Case ID: M21-022P

Published: 2022-02-02 09:02:42

Last Updated: 1677136262


Matthew Green
Mani Modayil Korah
Husain Mithaiwala
Allen Wright
Klaus Lackner

Technology categories

EnvironmentalEnvironmental Remediation/Wastewater TreatmentManufacturing/Construction/MechanicalPhysical Science

Technology keywords

Fuel Cells

Licensing Contacts

Physical Sciences Team

Electrospun K2CO3/Activated-Carbon Composites for Carbon Dioxide Capture

Direct air capture (DAC) is a process of capturing carbon dioxide (CO2) directly from air. The CO2 can be captured when the air contacts a chemical medium or functionalized sorbent, and then removed from the chemical medium or functionalized sorbent to yield a CO2 stream.

Invention Description
Researchers at Arizona State University have developed electrospun nanofiber composites, in the form of membranes or mats, for DAC of CO2. The nanofiber composites include potassium carbonate–infused activated carbon (K2CO3-AC) embedded in polymer nanofiber membrane composites. The K2CO3-AC serves as sorption sites for CO2. To disperse the activated carbon (AC) throughout the composite, the process of electrospinning is used. As a result, the membranes or mats feature uneven surfaces that develop turbulence, and combined with a tunable, high surface-area-to-volume ratio, enable fast sorption kinetics. The AC content promotes high CO2 loading capacity into the membranes or mats without sacrificing flexibility or robustness.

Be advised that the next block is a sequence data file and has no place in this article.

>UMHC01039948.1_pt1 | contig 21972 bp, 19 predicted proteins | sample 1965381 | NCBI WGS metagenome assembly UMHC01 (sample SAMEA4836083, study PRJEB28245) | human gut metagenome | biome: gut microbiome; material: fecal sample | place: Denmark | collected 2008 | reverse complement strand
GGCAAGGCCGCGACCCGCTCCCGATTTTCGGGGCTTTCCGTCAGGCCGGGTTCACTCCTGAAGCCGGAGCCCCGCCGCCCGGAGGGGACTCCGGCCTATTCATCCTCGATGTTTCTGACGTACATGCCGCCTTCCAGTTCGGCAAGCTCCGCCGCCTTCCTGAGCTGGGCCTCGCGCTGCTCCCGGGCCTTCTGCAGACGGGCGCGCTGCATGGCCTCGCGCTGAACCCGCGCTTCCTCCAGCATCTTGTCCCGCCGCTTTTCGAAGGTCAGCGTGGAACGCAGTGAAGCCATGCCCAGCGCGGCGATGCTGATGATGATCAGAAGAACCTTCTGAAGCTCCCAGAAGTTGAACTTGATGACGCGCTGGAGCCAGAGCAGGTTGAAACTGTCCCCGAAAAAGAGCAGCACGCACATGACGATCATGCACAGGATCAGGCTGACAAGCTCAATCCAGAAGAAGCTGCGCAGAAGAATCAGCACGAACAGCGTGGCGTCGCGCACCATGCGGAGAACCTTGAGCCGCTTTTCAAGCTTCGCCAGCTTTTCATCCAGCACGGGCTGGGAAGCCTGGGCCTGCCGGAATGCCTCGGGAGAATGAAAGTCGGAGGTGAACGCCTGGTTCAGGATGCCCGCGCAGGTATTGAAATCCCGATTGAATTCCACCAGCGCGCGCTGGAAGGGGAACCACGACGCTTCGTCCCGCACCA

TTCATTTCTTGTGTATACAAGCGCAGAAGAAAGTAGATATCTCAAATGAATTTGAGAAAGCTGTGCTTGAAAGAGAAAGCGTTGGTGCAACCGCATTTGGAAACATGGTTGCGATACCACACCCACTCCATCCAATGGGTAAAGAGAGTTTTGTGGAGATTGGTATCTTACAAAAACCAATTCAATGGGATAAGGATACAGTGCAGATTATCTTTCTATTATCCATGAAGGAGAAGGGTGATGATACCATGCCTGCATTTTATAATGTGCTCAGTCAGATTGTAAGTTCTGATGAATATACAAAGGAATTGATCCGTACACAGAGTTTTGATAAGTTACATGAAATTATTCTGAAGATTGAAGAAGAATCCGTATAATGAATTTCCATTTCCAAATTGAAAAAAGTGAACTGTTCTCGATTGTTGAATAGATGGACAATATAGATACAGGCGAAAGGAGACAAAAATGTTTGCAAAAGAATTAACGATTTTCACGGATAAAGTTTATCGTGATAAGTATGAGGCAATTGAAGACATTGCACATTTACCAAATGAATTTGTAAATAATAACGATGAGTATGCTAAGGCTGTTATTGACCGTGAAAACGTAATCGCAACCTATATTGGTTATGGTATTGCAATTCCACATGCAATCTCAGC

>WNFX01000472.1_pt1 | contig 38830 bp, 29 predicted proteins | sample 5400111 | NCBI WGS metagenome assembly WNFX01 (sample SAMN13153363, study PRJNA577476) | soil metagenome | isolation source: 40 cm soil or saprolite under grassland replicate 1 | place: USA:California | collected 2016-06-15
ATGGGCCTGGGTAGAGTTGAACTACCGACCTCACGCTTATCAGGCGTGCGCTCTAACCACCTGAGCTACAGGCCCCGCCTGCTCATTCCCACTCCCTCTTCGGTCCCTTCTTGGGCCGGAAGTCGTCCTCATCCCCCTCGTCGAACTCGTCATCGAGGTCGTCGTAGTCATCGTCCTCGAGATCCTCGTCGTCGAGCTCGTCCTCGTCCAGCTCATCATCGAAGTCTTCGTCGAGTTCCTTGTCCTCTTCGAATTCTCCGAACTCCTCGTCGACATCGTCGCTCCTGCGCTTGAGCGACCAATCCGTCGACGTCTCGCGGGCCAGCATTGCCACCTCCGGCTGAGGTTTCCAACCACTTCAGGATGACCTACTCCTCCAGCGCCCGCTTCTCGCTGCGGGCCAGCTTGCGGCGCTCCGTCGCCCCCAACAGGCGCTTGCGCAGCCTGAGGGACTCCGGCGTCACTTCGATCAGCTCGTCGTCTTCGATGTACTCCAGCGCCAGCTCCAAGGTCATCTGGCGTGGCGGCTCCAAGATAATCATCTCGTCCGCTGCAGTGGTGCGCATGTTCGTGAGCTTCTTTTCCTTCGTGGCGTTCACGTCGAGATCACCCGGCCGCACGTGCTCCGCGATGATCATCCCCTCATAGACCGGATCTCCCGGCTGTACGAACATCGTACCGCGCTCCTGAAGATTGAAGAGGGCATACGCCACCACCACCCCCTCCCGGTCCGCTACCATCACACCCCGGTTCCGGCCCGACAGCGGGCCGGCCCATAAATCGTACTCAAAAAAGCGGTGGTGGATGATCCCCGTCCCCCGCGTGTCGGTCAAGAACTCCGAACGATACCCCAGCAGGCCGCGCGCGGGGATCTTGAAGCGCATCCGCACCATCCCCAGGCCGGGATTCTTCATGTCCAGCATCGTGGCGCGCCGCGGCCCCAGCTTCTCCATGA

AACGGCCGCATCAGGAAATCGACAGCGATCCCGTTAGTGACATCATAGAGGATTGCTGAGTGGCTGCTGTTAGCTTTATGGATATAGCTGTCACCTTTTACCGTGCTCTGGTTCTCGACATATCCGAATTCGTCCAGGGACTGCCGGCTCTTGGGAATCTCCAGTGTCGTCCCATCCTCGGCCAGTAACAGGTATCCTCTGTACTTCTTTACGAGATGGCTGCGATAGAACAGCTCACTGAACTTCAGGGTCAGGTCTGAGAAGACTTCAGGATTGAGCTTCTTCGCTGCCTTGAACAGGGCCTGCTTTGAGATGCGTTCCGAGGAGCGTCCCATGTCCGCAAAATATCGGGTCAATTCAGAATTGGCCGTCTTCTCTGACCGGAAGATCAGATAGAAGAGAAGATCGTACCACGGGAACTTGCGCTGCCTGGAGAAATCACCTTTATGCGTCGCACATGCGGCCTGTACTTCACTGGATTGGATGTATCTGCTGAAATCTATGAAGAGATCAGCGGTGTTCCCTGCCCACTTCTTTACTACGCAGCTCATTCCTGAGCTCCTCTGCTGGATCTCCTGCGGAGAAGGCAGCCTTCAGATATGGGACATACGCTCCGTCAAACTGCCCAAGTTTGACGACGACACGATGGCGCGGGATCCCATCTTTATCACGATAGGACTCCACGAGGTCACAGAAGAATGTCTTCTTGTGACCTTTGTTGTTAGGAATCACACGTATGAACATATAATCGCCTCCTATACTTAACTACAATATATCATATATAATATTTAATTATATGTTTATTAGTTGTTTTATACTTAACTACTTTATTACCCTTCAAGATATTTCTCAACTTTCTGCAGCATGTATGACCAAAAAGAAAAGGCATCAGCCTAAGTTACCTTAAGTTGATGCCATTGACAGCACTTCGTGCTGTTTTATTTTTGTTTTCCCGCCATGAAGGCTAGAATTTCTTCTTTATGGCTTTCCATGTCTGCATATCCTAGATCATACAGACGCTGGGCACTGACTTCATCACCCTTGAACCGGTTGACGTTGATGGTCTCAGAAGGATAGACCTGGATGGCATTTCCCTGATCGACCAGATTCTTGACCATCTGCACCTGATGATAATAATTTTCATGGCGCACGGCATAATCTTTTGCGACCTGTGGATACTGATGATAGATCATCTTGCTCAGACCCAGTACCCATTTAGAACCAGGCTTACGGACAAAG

Potential Applications
•    Carbon dioxide sequestration
•    Direct air capture systems

Benefits and Advantages
•    Scalable, single-step process
•    High surface area of sorption and fast kinetics for CO2 capture 
•    Resulting membranes are flexible and robust
•    Can be used in thermal swing CO2 capture technologies
•    Compatible with electro-spraying of K2CO3-AC for enhanced loading and kinetics
•    Fiber morphology (and thus composite properties) can be controlled by varying electrospinning conditions
•    Water-soluble polymers such as poly(vinyl alcohol) (PVA) and polyethylene oxide (PEO) can be used to make the process eco-friendly


Research Homepage of Professor Matthew Green

Faculty Profile of Professor Klaus Lackner